ICC must maintain its credibility
Africans say the focus on its leaders is proof that the International Criminal Court is just an expensive and elaborate sham, writes Tim Murithi.
The standoff between the African Union (AU) and the International Criminal Court (ICC) was precipitated in 2009 by the arrest warrant issued for the president of Sudan, Omar al-Bashir, for alleged war crimes committed in Darfur.
Kenya's President Uhuru Kenyatta also received a summons for alleged war crimes during the 2007 post-electoral violence in his country. So the ICC has two sitting African president on its docket.
At its summit last month, the AU heads of state reiterated their policy of non-co-operation with the ICC. It sees its prosecutions in Africa as selective, and called on its members to toe the line. Impunity for alleged crimes in Kenya and Darfur should be pursued, however, but the politicisation of the ICC at both domestic and international levels has led to doubts about its credibility.
Bashir's case was referred to the ICC by the United Nations Security Council, which is dominated by the permanent five (P5) members – the United States, Britain, France, Russia and China.
The only other case referred by the council to the ICC was that of the late Muammar Gaddafi, for alleged war crimes prior to the US and Nato military interventions in Libya. There are allegations that Nato troops committed war crimes against innocent Libyans, which could also be subject to an ICC investigation.
By contrast, Syria's Bashar al-Assad, who allegedly perpetuated chemical weapon attacks on his own citizens in 2013, has not yet been referred to the ICC, which is enabled by the Rome Statute to investigate precisely such an "international crime". Analysts say that, although Assad is a prime candidate for an ICC docket, he is unlikely to make a trip to The Hague in the near future because of his "friends in high places", notably Russia and China in the security council.
In addition, potential American war crimes in Yemen, Pakistan and Afghanistan, through drone attacks, will not be referred to the ICC by the council, because Washington will use its veto power to prevent it. Similarly, atrocities committed by the British military in Iraq, recently documented in a dossier submitted to the ICC, are also unlikely to be prosecuted there.
The ICC also has jurisdiction to deal with the international crime of aggression, which could subject Russian atrocities in Chechnya, Chinese dominion of Tibet, and the French military intervention in Côte d'Ivoire to scrutiny.
Similarly, alleged British war crimes committed during the Iraq invasion, which have recently been documented in a dossier submitted to the ICC, are also unlikely to be prosecuted by the ICC. The court has jurisdiction in the international crime of aggression, but alleged Russian atrocities in Chechnya, Chinese dominion over Tibet, and the French military intervention in Côte d'Ivoire will not be subject to ICC prosecution because of the politics of the security council and the reality of global power imbalances.
The P5 can argue that their domestic courts will prosecute their citizens and therefore there will be no need to refer the cases to the ICC, which is a court of last resort. But their record of prosecuting their own military personnel for such crimes is poor. African countries have argued that such omission smacks of hypocrisy and is evidence of a racist international policy of selective justice.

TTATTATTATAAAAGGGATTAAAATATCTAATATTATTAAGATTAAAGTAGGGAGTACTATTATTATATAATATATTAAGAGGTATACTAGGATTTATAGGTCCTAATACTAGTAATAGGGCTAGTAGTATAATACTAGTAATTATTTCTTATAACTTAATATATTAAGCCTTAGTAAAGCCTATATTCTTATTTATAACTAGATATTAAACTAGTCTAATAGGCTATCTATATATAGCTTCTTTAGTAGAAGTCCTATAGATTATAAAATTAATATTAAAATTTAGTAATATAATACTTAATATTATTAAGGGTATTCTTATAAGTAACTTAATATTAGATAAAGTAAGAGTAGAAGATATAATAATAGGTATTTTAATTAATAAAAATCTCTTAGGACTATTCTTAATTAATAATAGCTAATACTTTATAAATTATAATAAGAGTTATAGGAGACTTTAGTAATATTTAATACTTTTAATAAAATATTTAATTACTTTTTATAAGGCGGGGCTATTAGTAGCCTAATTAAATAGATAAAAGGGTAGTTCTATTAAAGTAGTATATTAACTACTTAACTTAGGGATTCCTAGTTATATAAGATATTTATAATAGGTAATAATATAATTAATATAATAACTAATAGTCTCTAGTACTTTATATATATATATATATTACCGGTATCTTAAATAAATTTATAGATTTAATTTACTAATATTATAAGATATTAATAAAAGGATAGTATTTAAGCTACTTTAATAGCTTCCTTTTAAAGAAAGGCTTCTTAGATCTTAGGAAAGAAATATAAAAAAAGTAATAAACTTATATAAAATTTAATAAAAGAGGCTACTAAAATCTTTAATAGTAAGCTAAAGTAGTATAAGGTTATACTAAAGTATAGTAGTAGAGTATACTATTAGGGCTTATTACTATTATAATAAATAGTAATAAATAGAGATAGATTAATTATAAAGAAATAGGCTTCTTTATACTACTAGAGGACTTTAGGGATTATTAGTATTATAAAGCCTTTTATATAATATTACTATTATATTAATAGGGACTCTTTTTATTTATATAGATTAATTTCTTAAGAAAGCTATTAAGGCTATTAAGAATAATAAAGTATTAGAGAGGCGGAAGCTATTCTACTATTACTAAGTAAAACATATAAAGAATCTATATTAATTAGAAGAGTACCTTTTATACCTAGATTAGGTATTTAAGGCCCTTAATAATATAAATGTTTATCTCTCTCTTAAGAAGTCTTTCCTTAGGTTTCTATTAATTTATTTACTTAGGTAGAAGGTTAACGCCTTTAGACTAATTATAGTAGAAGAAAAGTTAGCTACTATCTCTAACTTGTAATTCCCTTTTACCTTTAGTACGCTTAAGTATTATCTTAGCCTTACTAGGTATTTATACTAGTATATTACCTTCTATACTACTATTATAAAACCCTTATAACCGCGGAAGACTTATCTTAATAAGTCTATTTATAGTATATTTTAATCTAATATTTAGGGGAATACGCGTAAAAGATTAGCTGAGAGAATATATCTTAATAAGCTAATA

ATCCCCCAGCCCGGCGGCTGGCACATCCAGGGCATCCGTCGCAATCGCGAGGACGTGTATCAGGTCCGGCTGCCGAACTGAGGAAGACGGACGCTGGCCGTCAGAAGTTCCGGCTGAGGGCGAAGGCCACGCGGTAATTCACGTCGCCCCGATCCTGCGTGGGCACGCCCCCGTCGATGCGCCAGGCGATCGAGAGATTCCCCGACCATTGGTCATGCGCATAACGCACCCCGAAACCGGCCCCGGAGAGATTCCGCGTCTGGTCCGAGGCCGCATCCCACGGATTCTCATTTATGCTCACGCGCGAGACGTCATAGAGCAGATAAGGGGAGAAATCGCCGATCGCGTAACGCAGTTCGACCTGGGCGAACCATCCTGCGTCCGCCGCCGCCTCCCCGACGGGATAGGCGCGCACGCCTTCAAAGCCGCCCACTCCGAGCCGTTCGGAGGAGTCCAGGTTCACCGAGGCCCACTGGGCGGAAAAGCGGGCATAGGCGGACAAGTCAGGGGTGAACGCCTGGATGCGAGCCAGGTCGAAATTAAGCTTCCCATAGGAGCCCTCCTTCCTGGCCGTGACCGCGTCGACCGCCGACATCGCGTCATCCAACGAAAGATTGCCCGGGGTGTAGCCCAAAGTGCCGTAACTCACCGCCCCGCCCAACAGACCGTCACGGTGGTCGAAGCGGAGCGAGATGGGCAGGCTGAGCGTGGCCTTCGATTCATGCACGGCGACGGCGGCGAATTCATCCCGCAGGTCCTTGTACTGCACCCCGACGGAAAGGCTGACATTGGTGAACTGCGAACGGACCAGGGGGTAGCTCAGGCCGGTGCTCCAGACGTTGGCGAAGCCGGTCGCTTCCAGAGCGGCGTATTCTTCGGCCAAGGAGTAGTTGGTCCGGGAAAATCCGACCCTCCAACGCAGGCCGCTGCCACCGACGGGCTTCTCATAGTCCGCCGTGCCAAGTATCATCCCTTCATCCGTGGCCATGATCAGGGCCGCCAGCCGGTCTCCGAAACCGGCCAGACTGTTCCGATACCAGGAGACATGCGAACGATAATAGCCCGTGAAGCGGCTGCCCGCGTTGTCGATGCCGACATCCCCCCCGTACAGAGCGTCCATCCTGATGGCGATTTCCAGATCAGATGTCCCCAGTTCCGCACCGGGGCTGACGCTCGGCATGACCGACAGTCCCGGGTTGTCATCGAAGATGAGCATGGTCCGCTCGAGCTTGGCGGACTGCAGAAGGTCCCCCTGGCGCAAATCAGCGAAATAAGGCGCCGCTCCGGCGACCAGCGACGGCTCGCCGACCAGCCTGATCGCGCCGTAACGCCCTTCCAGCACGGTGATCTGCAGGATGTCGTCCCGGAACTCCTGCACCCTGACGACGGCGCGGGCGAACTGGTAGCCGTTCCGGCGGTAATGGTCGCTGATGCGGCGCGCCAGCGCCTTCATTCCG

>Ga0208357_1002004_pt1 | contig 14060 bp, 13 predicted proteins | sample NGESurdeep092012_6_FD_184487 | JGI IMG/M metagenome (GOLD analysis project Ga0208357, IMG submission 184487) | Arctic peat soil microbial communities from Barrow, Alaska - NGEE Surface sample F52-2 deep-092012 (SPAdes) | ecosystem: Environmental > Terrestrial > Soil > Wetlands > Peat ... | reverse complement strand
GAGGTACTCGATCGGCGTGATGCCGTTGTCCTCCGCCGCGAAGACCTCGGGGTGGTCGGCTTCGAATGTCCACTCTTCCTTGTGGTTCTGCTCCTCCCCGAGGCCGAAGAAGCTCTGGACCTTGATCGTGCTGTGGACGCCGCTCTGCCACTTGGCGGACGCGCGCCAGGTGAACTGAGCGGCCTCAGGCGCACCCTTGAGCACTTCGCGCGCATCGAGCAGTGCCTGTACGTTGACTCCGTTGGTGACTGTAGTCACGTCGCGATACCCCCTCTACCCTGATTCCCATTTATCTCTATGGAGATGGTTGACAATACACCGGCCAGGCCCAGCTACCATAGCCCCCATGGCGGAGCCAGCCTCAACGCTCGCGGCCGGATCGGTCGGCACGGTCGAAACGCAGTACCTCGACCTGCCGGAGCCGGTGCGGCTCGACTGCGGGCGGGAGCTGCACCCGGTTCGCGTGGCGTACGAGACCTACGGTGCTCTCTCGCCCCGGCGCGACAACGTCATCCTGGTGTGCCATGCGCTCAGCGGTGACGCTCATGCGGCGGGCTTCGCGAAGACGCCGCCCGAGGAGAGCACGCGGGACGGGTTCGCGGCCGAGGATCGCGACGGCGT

African presidents have also used the ICC in a self-interested manner, with leaders in Uganda, Côte d'Ivoire and Mali referring political opponents to the court. This has further undermined the ICC's credibility. In March 2012, the decision against Thomas Lubanga, a political opponent of Democratic Republic of Congo President Joseph Kabila, failed to stabilise the country and was followed by atrocities committed by the M23 rebel movement.
There have been convoluted legal arguments for why the ICC is so focused on Africa. This lack of universality suggests that the ICC does not merit the soubriquet "international". The politicisation of cases and the failure to uphold legal criteria (for example, in Syria) suggest that the ICC does not merit the moniker "court". That only leaves "criminal" in its title. What is indeed criminal is the reality that some victims should not hold their breath if they live in countries shielded from the ICC by the machinations of the P5. Is this justice?
The preamble of the Rome Statute heralded the advent of "peace" through fighting the impunity of the criminally responsible. Twelve years on, prosecutions have not led to national reconciliation; if anything, they have increased tensions.
The international criminal justice system can only be redeemed by a surgical transformation of global governance. Despite legal arguments to the contrary, the project of international criminal justice is intimately linked to that of radical global governance reform. In the absence of a global democracy to prevent the powerful P5 running roughshod over the international criminal justice system, the ICC will remain an elaborate and expensive sham, a two-tier judicial framework with one form of justice for the weak and none for the powerful.
Dr Tim Murithi is head of programme: justice and reconciliation in Africa at the Institute for Justice and Reconciliation in Cape Town and the editor of the Routledge Handbook of Africa's International Relations.